Waterfowl in Ontario

Wood Duck

Seasons begin in early September for geese, peak in mid-October for ducks, and end in late December when winter sets up shop. Some areas offer additional winter hunts for the province's burgeoning population of resident Canadians. Current limits for both ducks and geese are generous, since Ontario has been a hotspot for waterfowl production in North America for more than a decade.

Many operators offer full-service hunts with dogs, decoys, and transportation, while others offer scaled-down services for experienced hunters.

Beaver PondA good beaver-pond rig consists of two-dozen black, mallard, or wood duck decoys - usually some of each - while big-water rigs for diver ducks often push past the 60 mark. For most situations in Ontario, three-dozen goose decoys placed properly are adequate, although field set-ups often contain two dozen more.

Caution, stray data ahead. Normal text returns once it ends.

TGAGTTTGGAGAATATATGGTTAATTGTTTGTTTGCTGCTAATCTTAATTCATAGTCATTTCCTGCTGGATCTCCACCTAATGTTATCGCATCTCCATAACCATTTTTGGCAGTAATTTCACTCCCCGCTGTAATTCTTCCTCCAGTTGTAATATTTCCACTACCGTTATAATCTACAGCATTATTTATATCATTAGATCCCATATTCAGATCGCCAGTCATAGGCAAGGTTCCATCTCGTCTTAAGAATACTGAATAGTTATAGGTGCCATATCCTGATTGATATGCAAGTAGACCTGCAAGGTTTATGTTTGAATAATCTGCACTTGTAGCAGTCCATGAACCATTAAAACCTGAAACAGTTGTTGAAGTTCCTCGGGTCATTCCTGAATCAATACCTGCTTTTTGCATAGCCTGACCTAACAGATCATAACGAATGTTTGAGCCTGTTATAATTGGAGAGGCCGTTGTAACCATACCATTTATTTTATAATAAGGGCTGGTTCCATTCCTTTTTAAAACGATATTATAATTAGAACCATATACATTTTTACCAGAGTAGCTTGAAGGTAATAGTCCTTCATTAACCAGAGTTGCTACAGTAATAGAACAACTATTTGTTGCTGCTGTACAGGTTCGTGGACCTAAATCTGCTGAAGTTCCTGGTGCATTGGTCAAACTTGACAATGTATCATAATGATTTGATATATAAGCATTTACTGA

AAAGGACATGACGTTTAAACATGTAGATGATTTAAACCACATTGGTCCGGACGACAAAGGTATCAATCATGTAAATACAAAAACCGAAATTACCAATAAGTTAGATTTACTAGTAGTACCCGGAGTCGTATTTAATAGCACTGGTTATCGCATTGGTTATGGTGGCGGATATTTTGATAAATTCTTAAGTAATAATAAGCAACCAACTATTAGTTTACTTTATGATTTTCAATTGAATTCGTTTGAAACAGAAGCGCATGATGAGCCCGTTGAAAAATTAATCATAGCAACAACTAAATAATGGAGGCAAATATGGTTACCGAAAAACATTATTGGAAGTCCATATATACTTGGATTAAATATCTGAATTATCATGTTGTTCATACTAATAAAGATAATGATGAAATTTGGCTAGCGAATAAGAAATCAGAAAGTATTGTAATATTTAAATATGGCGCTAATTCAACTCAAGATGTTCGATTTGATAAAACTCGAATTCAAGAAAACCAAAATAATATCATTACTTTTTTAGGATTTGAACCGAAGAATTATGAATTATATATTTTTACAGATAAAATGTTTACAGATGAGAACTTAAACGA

Chest waders and warm, layered, waterproof clothing systems, including hats and gloves, are a must. This is the North Country; if you don't like the weather, wait an hour.

Waterfowl hunters require a federal Migratory Waterfowl Permit and stamp, available at post offices, besides a provincial small-game permit. Non-tox shot is required for all waterfowl hunting in Canada.

One last tip, a small green or camo waterproof dry bag for extra socks, camera, snacks, and a Thermos can make even the most miserable day pleasantly bearable. 


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